Introduction

Chronic myeloid leukemia (CML) is a clonal disorder of the hematopoietic stem cell caused by the formation of the BCR-ABL oncogene as a consequence of the Philadelphia chromosome (Ph) translocation.1 Current therapy for CML involves ABL tyrosine kinase inhibitors (TKIs), including imatinib (IM), dasatinib, and nilotinib.2 Although TKIs induce rapid hematologic and cytogenetic responses, they do not eliminate BCR-ABL transcripts in the majority of patients, suggesting that TKI-insensitive leukemic stem cells persist despite otherwise effective treatment.3,4 We and others have demonstrated that quiescent Philadelphia chromosome–positive stem cells exist in all CML chronic-phase patients at diagnosis and are resistant to TKIs in vitro and in vivo.411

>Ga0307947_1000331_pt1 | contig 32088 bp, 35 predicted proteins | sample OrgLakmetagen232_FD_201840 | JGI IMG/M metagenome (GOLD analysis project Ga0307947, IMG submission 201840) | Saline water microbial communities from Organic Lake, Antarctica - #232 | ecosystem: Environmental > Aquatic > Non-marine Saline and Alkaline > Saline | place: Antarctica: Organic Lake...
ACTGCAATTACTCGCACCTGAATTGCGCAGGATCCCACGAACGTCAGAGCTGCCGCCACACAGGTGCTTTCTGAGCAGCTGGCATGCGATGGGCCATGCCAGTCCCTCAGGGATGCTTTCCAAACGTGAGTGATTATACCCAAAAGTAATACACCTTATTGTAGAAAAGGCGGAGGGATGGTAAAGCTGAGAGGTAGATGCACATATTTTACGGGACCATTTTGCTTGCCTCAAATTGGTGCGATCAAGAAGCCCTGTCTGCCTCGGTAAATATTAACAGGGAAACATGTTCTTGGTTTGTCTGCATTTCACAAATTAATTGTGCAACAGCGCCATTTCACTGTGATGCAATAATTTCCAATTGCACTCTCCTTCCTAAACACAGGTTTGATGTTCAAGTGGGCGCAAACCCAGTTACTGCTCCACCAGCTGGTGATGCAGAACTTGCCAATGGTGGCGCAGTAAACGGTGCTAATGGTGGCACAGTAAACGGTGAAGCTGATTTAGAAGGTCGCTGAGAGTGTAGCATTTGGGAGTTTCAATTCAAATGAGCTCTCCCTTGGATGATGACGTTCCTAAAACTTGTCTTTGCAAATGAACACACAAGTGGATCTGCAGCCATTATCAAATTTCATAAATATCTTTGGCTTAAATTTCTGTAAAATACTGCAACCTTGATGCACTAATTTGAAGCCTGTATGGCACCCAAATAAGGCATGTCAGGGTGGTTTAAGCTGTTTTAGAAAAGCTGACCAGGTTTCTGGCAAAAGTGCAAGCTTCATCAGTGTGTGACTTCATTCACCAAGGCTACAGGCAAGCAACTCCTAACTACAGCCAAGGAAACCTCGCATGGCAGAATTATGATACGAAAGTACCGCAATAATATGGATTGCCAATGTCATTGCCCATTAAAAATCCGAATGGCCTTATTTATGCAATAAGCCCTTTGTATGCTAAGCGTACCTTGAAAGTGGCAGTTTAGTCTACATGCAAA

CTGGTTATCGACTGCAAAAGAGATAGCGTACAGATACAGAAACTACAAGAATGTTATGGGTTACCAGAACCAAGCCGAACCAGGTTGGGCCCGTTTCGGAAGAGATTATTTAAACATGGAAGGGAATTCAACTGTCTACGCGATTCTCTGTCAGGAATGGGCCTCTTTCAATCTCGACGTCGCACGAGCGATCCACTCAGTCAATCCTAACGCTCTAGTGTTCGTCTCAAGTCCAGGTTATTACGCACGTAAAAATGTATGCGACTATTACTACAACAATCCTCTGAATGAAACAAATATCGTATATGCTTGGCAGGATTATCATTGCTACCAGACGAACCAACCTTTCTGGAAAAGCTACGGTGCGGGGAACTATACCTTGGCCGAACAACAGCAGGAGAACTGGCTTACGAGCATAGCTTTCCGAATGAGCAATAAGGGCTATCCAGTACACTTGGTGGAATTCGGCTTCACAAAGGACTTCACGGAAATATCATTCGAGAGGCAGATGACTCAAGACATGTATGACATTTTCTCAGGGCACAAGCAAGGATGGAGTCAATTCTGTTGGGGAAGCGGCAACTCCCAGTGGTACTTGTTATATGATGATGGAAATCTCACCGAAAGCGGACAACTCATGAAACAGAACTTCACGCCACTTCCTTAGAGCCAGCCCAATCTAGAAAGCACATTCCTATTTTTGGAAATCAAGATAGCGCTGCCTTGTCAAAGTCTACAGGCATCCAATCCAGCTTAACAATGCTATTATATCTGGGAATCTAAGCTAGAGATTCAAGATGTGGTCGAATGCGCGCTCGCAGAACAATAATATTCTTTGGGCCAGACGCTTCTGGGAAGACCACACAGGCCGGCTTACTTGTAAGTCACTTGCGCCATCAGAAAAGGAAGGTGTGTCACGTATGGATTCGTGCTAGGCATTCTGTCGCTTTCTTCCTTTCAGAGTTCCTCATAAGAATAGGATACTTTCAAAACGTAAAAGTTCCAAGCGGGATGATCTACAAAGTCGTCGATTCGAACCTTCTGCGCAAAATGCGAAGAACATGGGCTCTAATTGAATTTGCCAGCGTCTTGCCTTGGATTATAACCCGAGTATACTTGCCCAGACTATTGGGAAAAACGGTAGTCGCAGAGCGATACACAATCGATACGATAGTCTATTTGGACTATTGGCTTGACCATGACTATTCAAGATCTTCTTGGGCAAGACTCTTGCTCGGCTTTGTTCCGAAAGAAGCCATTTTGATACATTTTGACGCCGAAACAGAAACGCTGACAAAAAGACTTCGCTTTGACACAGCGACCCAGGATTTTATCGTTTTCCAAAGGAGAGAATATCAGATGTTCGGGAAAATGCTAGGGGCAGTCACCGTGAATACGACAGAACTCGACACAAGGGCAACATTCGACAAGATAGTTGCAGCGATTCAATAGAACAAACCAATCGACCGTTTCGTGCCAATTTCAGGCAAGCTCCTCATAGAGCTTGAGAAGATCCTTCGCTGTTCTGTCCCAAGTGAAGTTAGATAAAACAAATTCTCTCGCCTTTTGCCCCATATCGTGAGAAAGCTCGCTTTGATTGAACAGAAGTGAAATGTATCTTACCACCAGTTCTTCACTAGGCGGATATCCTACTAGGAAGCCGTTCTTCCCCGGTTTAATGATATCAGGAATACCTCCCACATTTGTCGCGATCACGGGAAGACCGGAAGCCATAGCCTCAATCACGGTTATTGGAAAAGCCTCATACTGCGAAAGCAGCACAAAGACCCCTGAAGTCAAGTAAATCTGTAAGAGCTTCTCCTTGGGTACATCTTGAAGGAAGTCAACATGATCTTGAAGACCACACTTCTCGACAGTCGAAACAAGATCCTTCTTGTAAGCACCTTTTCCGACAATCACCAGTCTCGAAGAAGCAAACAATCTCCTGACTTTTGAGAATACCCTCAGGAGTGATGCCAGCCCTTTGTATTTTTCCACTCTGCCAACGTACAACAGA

BCR-ABL signaling activates the Ras signaling pathway (among others),12 contributing to proliferation and malignant transformation. The function of Ras proteins is dependent on farnesylation, a posttranslational modification responsible for anchorage to the cell membrane13 and catalyzed by the enzyme farnesyl transferase. Farnesyl transferase inhibitors (FTIs) have been designed to target activation of oncogenes, including Ras.14 We previously demonstrated that the FTI BMS-214662, but not BMS-225975 or lonafarnib, significantly reduced quiescent CML stem cells through induction of apoptosis, suggesting that BMS-214662 may have a different mechanism of action from standard FTIs.15,16 BMS-214662 synergized with TKIs and overcame the antiproliferative effect exerted by these agents on CML stem and progenitor cells, leading to their accumulation in vitro.15 These intriguing findings suggest that BMS-214662 may target CML stem cells selectively by affecting a pathway other than farnesylation (although the farnesyl transferase inhibition may be a necessary component of this effect). As it is increasingly recognized that cancer cells may be susceptible to many different forms of cell death such as autophagy and regulated necrosis1719 and that even classic apoptosis can be mediated via disparate pathways with regulators at distinct subcellular locations,20 we have characterized the cell death caused by this agent in CML CD34+ and CD34+38 cells derived from patients and investigated the potential pathways and mechanisms involved. Where necessary, we have also investigated whether BMS-225975 caused these changes, to determine what may be due (directly or indirectly) to FTI activity and what selective changes that lead to cell death are caused by BMS-214662.